Russian parliament urges Putin to recognize Donbass
Lawmakers in the Russian State Duma have backed a motion calling on the Kremlin to recognize the independence of the breakaway Donetsk and Lugansk regions in eastern Ukraine, with the overwhelming majority voting in support of the draft resolution amid heightened tensions between Moscow and Kiev.
On Tuesday, 351 MPs backed the draft proposal, originally introduced by the Communist Party, which is addressed directly to the head of state. Meanwhile, 16 legislators opposed the move and one abstained.
Following the vote on the resolution, Duma Chairman Vyacheslav Volodin said that the provision “will be signed immediately” and sent to Russian President Vladimir Putin for feedback.
According to one of the lawmakers behind the decision, Russians would be prepared to feel the pinch of sanctions as a result of recognizing the two Donbass regions, sacrificing the traditional end-of-year bonus paid by many firms. “I am sure that the people of Russia today fully support our decree and are ready to give up more than just their 13th salary payment,” Kazbek Taisaev claimed.
Ukrainian Foreign Minister Dmitry Kuleba warned on the same day at a briefing that Kiev would consider the vote to recognize the two self-proclaimed people’s republics as Moscow’s abandonment from a major peace plan that seeks to put an end to the conflict in the war-torn Donbass.
“If a decision is made…Russia will de facto and de jure withdraw from the Minsk agreements with all the accompanying consequences,” the top diplomat warned.
Volodin said on Monday that the two republics' recognition “is an extremely important and high-stakes issue,” adding that “Washington is inflaming tensions and supplying weapons to Ukraine together with European countries, while Kiev continues to disregard the Minsk accords.”
The two Minsk agreements were signed in 2014 and 2015 by Kiev, Moscow, the leaders of the two breakaway regions, and the intergovernmental organization OSCE. Aside from a ceasefire, the treaties also included an agreement for constitutional reform in Ukraine, with decentralization and extra powers for the Donetsk and Lugansk republics. However, this is yet to be implemented.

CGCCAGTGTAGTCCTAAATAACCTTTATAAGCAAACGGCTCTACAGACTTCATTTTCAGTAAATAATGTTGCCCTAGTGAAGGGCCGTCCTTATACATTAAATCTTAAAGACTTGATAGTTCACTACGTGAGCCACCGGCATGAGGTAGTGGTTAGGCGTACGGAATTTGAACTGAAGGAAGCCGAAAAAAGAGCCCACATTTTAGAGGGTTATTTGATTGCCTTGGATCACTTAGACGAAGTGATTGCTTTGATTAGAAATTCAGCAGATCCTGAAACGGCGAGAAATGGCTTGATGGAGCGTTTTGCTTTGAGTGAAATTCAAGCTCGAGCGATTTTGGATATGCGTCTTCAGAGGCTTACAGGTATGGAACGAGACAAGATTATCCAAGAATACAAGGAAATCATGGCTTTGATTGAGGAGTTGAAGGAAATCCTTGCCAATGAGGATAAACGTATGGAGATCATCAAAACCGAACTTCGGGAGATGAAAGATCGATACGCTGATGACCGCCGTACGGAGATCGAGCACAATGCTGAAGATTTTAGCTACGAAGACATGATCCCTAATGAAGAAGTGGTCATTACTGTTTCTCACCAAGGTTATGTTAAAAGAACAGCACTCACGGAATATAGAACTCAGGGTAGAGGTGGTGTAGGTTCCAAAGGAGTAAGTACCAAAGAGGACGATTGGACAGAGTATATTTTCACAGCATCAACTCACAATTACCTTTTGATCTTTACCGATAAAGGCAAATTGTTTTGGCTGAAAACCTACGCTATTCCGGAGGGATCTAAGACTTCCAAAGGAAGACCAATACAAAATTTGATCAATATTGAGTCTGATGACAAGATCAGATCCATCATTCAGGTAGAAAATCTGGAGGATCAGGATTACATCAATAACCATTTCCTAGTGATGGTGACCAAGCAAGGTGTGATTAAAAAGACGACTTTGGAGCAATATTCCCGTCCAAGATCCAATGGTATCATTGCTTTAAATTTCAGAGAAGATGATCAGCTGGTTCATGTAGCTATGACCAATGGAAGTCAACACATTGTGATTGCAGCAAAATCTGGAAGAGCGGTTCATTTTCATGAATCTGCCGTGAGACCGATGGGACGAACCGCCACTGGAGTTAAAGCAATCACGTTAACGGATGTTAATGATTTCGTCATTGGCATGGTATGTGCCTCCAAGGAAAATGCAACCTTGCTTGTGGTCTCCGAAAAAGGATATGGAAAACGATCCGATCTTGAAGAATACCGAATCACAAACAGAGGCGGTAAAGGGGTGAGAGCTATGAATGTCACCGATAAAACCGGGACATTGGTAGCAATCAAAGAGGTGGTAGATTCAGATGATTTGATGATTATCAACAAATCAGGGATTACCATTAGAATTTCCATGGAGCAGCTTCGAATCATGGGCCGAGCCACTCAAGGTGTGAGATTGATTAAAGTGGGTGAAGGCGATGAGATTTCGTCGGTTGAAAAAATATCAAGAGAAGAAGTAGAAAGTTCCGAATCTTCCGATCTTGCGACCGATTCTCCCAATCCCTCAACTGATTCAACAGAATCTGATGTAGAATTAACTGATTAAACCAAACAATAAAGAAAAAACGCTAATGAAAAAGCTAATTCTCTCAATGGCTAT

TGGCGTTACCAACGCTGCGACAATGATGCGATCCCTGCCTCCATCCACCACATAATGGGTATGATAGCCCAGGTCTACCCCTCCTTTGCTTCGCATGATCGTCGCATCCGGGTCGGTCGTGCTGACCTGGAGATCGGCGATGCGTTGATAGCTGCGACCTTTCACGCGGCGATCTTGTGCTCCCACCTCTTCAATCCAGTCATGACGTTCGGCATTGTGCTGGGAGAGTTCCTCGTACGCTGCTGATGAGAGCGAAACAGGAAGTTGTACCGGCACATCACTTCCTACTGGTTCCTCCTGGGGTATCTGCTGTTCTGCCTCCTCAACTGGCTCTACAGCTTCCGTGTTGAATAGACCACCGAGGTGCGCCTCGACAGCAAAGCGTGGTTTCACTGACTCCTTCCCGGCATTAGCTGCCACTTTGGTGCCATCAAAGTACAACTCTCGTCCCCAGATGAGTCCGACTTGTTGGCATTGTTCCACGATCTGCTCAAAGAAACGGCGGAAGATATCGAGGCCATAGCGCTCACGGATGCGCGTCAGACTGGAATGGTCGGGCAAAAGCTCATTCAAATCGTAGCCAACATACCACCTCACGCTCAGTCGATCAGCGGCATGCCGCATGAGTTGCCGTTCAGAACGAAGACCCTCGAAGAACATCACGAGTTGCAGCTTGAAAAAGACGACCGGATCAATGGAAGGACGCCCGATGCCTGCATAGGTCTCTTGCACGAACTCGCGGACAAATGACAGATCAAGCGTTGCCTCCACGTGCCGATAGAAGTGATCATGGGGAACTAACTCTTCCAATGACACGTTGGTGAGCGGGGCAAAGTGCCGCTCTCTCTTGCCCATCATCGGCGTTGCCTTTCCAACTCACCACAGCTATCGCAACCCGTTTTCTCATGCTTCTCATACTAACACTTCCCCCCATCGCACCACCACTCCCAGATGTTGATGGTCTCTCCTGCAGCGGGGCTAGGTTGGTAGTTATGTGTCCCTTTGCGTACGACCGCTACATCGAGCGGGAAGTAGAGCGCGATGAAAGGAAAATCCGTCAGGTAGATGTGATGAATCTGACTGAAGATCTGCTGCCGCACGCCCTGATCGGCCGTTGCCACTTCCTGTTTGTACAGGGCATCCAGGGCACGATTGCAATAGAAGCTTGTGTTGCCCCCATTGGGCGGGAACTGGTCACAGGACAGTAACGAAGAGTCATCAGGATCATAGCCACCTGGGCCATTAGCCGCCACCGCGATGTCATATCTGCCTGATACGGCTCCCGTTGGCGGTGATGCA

In mid-January, lawmakers from the Communist Party submitted a draft resolution proposing a formal appeal to Putin “on the need to recognize the Donetsk People’s Republic and the Lugansk People’s Republic.”
The deputies said that recognizing the self-proclaimed republics would set the framework for ensuring guarantees and protecting the population, of which ethnic Russians form the largest minority, from external threats.
Donetsk and Lugansk declared their autonomy from Kiev in 2014 following the events of the Maidan, when Ukraine’s elected government was ousted as a result of violent street protests. However, neither Russia nor Ukraine currently recognize their independence, and both are signatories to the Minsk agreements, which call for a diplomatic resolution to put an end to the conflict that has waged on for eight years.
The appeal for the formal recognition of the regions in southeastern Ukraine comes amid heightened tensions on the Russian-Ukrainian border in recent weeks. Kiev has argued that the Donbass separatists are Russian proxies, which the Kremlin denies, and has criticized Moscow’s issuing of over half a million passports to citizens living there.